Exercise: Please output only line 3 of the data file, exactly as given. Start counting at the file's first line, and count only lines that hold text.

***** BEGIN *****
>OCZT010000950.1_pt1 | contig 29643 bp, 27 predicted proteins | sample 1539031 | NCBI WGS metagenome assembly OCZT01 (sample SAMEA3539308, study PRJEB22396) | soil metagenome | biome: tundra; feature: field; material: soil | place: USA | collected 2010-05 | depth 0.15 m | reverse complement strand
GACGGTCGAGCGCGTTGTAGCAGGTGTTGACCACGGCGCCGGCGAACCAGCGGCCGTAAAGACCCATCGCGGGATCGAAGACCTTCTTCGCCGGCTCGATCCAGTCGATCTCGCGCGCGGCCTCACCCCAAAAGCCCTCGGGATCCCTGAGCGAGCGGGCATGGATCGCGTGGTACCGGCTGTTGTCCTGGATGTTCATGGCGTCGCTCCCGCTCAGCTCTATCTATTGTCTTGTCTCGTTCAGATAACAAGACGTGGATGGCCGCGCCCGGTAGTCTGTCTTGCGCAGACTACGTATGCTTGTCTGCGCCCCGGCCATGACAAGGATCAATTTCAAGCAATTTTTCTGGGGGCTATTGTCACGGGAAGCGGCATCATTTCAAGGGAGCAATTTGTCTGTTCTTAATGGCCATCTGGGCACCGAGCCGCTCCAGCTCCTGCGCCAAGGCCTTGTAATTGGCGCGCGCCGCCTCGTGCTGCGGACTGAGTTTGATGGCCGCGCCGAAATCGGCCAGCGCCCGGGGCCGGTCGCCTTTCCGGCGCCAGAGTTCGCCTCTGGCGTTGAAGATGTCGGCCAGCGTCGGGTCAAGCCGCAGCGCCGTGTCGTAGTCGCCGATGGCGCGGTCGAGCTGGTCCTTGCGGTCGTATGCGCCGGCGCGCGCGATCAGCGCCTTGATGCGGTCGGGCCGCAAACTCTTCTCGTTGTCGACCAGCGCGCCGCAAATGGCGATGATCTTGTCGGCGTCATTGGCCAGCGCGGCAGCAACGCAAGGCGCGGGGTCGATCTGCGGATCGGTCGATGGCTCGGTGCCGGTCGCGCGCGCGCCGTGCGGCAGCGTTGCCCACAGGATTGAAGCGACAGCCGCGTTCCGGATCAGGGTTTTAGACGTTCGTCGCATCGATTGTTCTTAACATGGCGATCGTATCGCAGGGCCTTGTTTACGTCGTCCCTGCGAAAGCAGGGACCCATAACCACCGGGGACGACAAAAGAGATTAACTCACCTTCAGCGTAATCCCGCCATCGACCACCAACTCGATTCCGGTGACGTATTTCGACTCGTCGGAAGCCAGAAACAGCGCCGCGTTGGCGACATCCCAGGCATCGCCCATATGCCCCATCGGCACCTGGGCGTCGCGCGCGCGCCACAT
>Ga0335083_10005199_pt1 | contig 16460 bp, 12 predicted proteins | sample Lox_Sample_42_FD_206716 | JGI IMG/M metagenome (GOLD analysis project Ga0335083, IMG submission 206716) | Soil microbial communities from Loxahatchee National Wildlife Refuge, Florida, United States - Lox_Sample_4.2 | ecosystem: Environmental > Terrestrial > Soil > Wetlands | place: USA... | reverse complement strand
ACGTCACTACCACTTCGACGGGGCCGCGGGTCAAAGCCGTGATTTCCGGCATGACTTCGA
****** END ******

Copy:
>Ga0335083_10005199_pt1 | contig 16460 bp, 12 predicted proteins | sample Lox_Sample_42_FD_206716 | JGI IMG/M metagenome (GOLD analysis project Ga0335083, IMG submission 206716) | Soil microbial communities from Loxahatchee National Wildlife Refuge, Florida, United States - Lox_Sample_4.2 | ecosystem: Environmental > Terrestrial > Soil > Wetlands | place: USA... | reverse complement strand